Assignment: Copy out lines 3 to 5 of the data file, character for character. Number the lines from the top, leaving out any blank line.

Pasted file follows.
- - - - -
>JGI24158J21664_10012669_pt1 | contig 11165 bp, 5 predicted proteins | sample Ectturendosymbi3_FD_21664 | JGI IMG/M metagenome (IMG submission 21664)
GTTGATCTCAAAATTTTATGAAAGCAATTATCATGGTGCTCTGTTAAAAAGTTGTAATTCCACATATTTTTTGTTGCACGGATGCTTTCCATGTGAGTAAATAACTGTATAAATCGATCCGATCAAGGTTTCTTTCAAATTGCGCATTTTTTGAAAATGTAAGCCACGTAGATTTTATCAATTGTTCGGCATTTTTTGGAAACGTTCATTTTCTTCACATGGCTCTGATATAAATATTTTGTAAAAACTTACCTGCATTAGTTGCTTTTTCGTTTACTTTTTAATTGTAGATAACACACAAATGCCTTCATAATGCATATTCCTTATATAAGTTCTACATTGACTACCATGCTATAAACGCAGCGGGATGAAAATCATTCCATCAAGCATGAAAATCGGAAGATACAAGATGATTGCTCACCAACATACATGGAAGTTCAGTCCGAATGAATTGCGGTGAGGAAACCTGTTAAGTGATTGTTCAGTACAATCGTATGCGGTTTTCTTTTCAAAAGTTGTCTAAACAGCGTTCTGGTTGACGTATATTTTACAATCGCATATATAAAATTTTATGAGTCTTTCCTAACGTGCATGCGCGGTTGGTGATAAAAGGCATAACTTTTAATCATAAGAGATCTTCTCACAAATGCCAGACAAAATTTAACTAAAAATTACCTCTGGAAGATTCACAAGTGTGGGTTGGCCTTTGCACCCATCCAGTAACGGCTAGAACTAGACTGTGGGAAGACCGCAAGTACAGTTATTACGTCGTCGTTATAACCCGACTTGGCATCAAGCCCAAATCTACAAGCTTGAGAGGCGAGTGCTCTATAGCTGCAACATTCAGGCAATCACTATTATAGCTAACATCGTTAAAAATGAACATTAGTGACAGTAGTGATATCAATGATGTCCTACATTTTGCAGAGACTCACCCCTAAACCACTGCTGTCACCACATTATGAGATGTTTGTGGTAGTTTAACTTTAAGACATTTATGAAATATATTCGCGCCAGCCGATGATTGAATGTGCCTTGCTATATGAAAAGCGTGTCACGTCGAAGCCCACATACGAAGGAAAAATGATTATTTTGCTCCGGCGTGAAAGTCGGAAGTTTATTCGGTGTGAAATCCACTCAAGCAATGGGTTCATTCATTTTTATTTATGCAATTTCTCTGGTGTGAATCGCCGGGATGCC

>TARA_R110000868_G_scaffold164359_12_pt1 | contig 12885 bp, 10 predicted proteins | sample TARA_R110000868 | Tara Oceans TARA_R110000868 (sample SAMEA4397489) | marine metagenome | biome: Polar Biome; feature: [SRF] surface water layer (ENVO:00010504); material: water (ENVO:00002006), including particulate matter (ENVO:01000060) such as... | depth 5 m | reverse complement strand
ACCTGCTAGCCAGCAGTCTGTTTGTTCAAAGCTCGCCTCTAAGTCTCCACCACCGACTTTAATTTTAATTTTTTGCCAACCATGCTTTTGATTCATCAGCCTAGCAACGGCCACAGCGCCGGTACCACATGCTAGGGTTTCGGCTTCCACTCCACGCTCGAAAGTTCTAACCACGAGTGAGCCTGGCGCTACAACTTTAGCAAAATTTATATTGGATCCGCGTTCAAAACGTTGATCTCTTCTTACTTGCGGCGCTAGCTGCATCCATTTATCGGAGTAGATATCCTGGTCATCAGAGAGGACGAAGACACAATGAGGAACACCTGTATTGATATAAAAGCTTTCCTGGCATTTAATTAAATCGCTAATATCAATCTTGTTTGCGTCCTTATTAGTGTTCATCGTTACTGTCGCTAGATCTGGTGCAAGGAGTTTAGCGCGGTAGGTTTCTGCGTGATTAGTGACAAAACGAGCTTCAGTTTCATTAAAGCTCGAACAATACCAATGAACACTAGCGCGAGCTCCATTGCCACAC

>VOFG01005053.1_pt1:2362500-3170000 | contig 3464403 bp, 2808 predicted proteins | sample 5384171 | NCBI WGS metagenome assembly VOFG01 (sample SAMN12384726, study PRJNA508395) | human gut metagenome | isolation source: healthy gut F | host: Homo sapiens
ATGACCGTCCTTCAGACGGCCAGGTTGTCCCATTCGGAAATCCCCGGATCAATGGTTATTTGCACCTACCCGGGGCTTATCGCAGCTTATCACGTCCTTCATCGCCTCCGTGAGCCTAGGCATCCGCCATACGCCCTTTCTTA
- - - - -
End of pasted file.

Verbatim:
>TARA_R110000868_G_scaffold164359_12_pt1 | contig 12885 bp, 10 predicted proteins | sample TARA_R110000868 | Tara Oceans TARA_R110000868 (sample SAMEA4397489) | marine metagenome | biome: Polar Biome; feature: [SRF] surface water layer (ENVO:00010504); material: water (ENVO:00002006), including particulate matter (ENVO:01000060) such as... | depth 5 m | reverse complement strand
ACCTGCTAGCCAGCAGTCTGTTTGTTCAAAGCTCGCCTCTAAGTCTCCACCACCGACTTTAATTTTAATTTTTTGCCAACCATGCTTTTGATTCATCAGCCTAGCAACGGCCACAGCGCCGGTACCACATGCTAGGGTTTCGGCTTCCACTCCACGCTCGAAAGTTCTAACCACGAGTGAGCCTGGCGCTACAACTTTAGCAAAATTTATATTGGATCCGCGTTCAAAACGTTGATCTCTTCTTACTTGCGGCGCTAGCTGCATCCATTTATCGGAGTAGATATCCTGGTCATCAGAGAGGACGAAGACACAATGAGGAACACCTGTATTGATATAAAAGCTTTCCTGGCATTTAATTAAATCGCTAATATCAATCTTGTTTGCGTCCTTATTAGTGTTCATCGTTACTGTCGCTAGATCTGGTGCAAGGAGTTTAGCGCGGTAGGTTTCTGCGTGATTAGTGACAAAACGAGCTTCAGTTTCATTAAAGCTCGAACAATACCAATGAACACTAGCGCGAGCTCCATTGCCACAC

>VOFG01005053.1_pt1:2362500-3170000 | contig 3464403 bp, 2808 predicted proteins | sample 5384171 | NCBI WGS metagenome assembly VOFG01 (sample SAMN12384726, study PRJNA508395) | human gut metagenome | isolation source: healthy gut F | host: Homo sapiens